Many, many, many, times in the past eight and a half years since Getty’s diagnosis, I have had moments in which I feel as though I am on a different planet. It is not uncommon to be out in the “real” world and just feel out of place or uneasy. Spending most of my life since diagnosis, indoors, offers a sense of isolationism that can be, well isolating. You’d be surprised how much I have missed in regards to basic trends and generational shifts. Areas like fashion, basic conversations, what season it is :), and maybe the most interesting is just culture. I am definitely getting older, that is for sure. So in essence, the “bunker” metaphor I spoke of in an earlier post, is certainly a true representation of how it feels to be outdoors, to be among others, to function as though you are an individual that is a consistent player and contributor to our society. Faking it to make it is truly my motto for that span of time I am among others. It brings some anxiety, it brings a level of euphoric inspiration, and it brings some situations of feeling completely out of place. If I can take a moment briefly and say this……fanny packs are back? When and why did that happen? If I can briefly contribute to my society right now, can I just say, no to fanny packs! 😉
As time spans on this journey, luckily we meet people on our same planet. Sometimes it doesn’t have anything to do with SMA, it just comes in the form of shared vocabulary, common themes of feeling out of place, and/or the intense lengths one must and will go for their child on a minute to minute level. Because it is intense and it is a minute to minute level. I was realizing the other day that I literally can’t make a mistake. In caring for Getty, I am not offered the ability to make a mistake with her care. And I know writing that sentence, many families that care for any medically fragile child would relate.
So where to get relief from a really intense life? Well I find that my relief comes in the form of laughter. Sometimes the laughter comes from acknowledging the insanity of it all. Laughter comes from knowing that you are not alone. Laughter comes from the acknowledgment that there are currently other families feeling and thinking the same thing. Laughter comes from the smile, the communication, the effort of determination, and love of your child. Laughter offers a brief respite to it all.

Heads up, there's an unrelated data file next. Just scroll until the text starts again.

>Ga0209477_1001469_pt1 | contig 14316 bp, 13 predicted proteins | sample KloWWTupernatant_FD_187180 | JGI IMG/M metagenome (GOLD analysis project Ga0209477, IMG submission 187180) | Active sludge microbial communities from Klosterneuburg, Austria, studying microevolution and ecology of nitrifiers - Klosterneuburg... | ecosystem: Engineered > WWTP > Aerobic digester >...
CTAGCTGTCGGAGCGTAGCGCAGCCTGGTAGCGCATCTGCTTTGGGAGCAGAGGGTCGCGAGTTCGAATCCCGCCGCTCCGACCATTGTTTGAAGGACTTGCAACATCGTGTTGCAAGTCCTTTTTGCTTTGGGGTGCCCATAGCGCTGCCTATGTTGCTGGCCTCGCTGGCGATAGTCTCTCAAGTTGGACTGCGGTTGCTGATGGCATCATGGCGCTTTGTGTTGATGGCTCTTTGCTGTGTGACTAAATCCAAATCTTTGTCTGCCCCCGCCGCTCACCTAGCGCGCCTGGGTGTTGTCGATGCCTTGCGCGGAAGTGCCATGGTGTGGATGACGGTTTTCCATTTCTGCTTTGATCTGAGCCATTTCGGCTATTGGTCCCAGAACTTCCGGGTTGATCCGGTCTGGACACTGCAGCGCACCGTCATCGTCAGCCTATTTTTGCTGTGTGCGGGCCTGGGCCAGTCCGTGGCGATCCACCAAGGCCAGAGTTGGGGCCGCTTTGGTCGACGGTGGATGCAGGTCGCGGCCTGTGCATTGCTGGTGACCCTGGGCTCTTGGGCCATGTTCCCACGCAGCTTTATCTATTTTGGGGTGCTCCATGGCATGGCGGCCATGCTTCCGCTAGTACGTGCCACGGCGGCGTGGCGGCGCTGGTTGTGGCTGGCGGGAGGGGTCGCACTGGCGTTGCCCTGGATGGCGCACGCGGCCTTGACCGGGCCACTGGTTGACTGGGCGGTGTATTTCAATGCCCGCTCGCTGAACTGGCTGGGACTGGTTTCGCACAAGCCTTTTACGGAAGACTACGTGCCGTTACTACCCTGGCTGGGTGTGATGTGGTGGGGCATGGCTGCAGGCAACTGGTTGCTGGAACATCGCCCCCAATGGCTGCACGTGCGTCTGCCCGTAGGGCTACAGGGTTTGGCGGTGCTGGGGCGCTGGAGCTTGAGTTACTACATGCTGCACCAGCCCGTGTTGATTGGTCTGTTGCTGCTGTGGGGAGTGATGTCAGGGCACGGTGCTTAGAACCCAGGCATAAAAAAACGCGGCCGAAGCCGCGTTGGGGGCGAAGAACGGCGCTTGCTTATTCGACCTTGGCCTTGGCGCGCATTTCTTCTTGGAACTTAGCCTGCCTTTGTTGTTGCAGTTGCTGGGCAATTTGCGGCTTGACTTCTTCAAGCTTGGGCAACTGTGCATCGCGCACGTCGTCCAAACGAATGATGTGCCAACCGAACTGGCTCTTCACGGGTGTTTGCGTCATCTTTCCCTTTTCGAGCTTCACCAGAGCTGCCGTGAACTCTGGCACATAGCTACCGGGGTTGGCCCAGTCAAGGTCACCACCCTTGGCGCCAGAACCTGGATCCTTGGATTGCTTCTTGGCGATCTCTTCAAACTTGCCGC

So a few months ago I asked the SMA community to finish this sentence. “You know you are an SMA parent when….” I asked this question in an effort to create some sense of community. It can be a sense of relief when someone else offers a shared experience, trauma, celebration, and just a feeling of understanding. I would like to thank all of the families whom contributed to the list.
“You know you are an SMA parent when…………………..”
-You clean out your bag/purse and find suction catheters, empty saline and albuterol containers.
-You look at a toy or device and immediately think how to modify and adapt it to make it work for your child.
-You always know your child’s weight, height, how long they slept the night before, how much food they have consumed, and whether they have pooped that day.
-Just the mere thought of any child not wearing a pulse oximeter, regardless of SMA makes you freak out.
-You consider people part of your family that you haven’t even physically met yet. They can relate so much more that your own family.
-You hear every single beep/alarm in a crowded place and no one else can hear them.
-You find different uses for supplies. Making pancakes with a 60cc syringe. 🙂
-Everyone around you looks like a walking germ.
-You find a bigger Tupperware container that can hold more then the one before.
-You carry a can of Lysol in your purse everywhere you go.
-You know lockdown starts in October and lasts until March.
-You ask EVERYONE if they are sick or have been around anyone sick before making any plans outside the home.
-Checking out every location to bring your child to in advance. Is it truly ADA compliant, is there shade, is there an easy enter and exit? Will your child be able to see given their eye level?
-The principal at your child’s school refers to you as, Mama Bear.
-You are planning a vacation and spend over 3 hours calling restaurants in the area for appropriate ramps.
-You hear your child cough and you immediately go into “sick mode”. Making sure laundry is caught up, medication organized, vent batteries and back up are charged.
-Coffee isn’t just your friend, it is your spirit animal.
-Your idea of going out to get a break is stopping by Walmart AND Target in the same day.
-You get to finally meet another SMA family. There is an immediate connection and comfort.
-You notice every singe cough and sneeze within a mile radius.